I felt so privileged to have been a part of that special moment, so blessed to have been able to feel of the Spirit and love that was present that night. After the service, everyone passed into the cultural hall for comida and a baile (dance), and everyone talked and mingled and hung out. I copied down the direction of one more joven who was a friend of Dallin´s. “Pero pasen!” he said. “Make sure you come!”

I am so grateful that Bishop Peralta thought to invite us to be a part of that evening, and to make Dallin´s despedida a missionary opportunity for his friends. I am so grateful for the Savior, and for Heavenly Father. I know that they love each one of us with an infinite love. A few special times in my life I have been able to feel a piece of that inifnite love. That night in the chapel was one of those times. That love is the reason we do missionary work. I know that this is the Lord´s work–going after the Lord´s sheep. I had to leave the ninety and nine that I loved at home to go after the lost sheep in Argentina. I am SO GRATEFUL to be a part of this work!

In the name of Jesus Christ, Amen.

I wonder if this is what heaven is like.

In Nacho Libre accent:

Brethren, this is the best life I ever lived!

Okay, in all seriousness now…the mission is the best thing that ever happened to me. It is the hardest thing I have ever done in my life but at the same time the most rewarding. I would not trade this time and these experiences for anything. At times I literally feel like I can´t make it another day because it´s so hard but somehow it always turns into the best day of my life.

This week, the members of our little branch traveled seventeen hours in a rickety old bus to attend the nearest temple in Montevideo, Uruguay (the Buenos Aires Temple is closed until next October). Because travel to the temple is so expensive, the last temple trip was in 2009, and the next one probably won´t be for a while. My favorite part: Hugo Osses, sixty-one-year-old president of the Elders´ Quorum, who was baptized a year and a half ago, went to the temple to be endowed. He´s quite a character; his ex-wife was a gypsy and so he always has gypsy friends who are coming into town and staying at his house, and whenever we go visit him he sets chairs out in front of his house and his chickens peck at the dirt around our feet. Anyway, when we were at lunch at the Castros´ the other day they told us that Hugo had slaughtered four of his hens to have food for the temple trip. And sure enough, when we pedaled by his house on our bicis the other day, there were no chickens running around the yard!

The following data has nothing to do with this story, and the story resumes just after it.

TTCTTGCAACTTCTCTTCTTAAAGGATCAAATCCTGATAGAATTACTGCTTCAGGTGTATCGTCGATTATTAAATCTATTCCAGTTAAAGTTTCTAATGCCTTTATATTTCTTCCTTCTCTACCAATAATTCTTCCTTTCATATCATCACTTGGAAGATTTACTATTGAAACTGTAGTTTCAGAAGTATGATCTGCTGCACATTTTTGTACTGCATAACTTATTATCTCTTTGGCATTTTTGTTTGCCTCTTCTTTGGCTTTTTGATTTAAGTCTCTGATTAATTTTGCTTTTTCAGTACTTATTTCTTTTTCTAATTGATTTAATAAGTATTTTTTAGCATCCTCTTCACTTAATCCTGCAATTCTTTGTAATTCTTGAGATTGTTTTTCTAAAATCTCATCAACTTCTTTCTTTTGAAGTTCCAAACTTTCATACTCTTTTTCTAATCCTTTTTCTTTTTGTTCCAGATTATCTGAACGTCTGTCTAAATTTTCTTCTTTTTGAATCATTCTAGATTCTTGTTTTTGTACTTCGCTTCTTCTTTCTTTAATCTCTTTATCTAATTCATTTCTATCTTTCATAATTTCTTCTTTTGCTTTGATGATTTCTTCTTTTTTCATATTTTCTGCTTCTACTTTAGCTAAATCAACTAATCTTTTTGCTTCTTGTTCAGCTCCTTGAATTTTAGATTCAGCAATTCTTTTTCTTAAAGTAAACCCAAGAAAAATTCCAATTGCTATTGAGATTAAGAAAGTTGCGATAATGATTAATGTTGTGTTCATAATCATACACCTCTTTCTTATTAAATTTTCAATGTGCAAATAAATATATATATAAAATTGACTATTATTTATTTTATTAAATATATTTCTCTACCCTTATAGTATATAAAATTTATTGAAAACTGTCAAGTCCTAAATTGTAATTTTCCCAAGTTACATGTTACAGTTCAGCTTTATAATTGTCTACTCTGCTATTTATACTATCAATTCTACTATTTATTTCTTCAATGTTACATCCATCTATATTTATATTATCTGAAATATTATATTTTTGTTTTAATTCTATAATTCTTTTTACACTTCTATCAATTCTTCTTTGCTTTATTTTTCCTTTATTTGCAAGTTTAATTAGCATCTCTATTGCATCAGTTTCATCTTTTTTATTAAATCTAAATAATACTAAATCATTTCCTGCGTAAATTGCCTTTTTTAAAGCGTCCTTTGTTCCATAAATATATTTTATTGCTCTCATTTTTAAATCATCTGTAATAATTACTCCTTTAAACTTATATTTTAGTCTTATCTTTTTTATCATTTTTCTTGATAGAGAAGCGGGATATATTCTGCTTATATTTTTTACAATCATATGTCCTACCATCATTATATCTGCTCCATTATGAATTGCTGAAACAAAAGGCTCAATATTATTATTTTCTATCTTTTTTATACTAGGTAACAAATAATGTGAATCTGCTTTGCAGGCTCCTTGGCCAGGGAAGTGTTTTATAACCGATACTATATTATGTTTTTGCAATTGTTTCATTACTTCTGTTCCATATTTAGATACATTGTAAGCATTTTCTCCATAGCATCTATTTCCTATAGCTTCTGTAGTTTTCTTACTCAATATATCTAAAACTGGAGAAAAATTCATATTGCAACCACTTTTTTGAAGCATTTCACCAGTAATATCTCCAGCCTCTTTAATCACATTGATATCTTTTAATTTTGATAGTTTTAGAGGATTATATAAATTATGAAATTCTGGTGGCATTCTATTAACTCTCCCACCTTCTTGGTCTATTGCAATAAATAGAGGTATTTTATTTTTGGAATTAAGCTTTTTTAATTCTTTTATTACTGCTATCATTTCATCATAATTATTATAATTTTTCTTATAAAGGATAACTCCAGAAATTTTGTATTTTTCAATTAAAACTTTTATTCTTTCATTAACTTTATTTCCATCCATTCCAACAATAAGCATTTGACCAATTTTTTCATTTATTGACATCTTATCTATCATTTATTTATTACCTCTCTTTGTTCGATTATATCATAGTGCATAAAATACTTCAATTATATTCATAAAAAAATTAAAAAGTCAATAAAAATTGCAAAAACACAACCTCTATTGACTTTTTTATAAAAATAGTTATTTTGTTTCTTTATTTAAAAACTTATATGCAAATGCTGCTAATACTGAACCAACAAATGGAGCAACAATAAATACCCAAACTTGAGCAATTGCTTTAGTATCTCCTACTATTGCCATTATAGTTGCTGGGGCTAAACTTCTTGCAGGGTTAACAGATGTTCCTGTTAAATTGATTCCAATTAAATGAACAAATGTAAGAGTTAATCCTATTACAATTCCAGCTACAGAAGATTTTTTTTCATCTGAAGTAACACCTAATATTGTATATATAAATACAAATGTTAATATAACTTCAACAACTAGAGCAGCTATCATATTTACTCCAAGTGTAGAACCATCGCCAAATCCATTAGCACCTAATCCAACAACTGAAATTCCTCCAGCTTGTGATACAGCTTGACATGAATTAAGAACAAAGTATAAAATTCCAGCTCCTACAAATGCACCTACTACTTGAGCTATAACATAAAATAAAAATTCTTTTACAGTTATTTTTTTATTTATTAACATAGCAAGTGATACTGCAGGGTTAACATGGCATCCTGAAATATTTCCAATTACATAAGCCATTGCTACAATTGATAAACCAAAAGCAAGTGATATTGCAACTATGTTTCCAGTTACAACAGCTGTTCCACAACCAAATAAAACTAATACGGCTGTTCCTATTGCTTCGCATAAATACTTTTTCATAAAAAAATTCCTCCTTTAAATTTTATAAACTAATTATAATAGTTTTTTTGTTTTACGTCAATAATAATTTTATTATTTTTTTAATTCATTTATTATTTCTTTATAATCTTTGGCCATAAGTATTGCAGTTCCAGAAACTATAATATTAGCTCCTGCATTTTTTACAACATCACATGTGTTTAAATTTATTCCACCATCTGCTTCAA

Maximiliano was confirmed yesterday! And on Saturday we have two more baptisms: Ada Ramos, sixty-one-years old, and Micaela, her eight-year-old adoptive daughter. Yesterday we went to pick up Ada for church in a remis–it was a cold overcast morning, but when we arrived at her house we found that she had already left. We found her several blocks away walking in the cold, hurrying to get to Relief Society on time. When we arrived at the capilla, the class in Relief Society was on preparedness and, specifically, having a 72-hour kit in a backpack for each member of the household. Ada is a sharp, funny, sassy old lady, and I thought my heart would burst with happiness as she participated in the class and contributed suggestions to be prepared and insisted that chocolate needed to be a part of every family´s emergency supply. 🙂 It made me miss Mom a lot–thinking of all the preparedness stuff she´s working on at home, and how we´re doing the exact same thing here in Bell Ville, a random town in rural Argentina. I felt overwhelmed with a feeling of sisterhood, all around the world, and I also felt so impressed with the church–all the roles it has to fulfill! Important ones! Missionary work, temples, preparedness, welfare, humanitarian aid, protecting and defending family, everything. In hundreds of countries, in dozens of languages. How could this not be the true church and still accomplish what it does?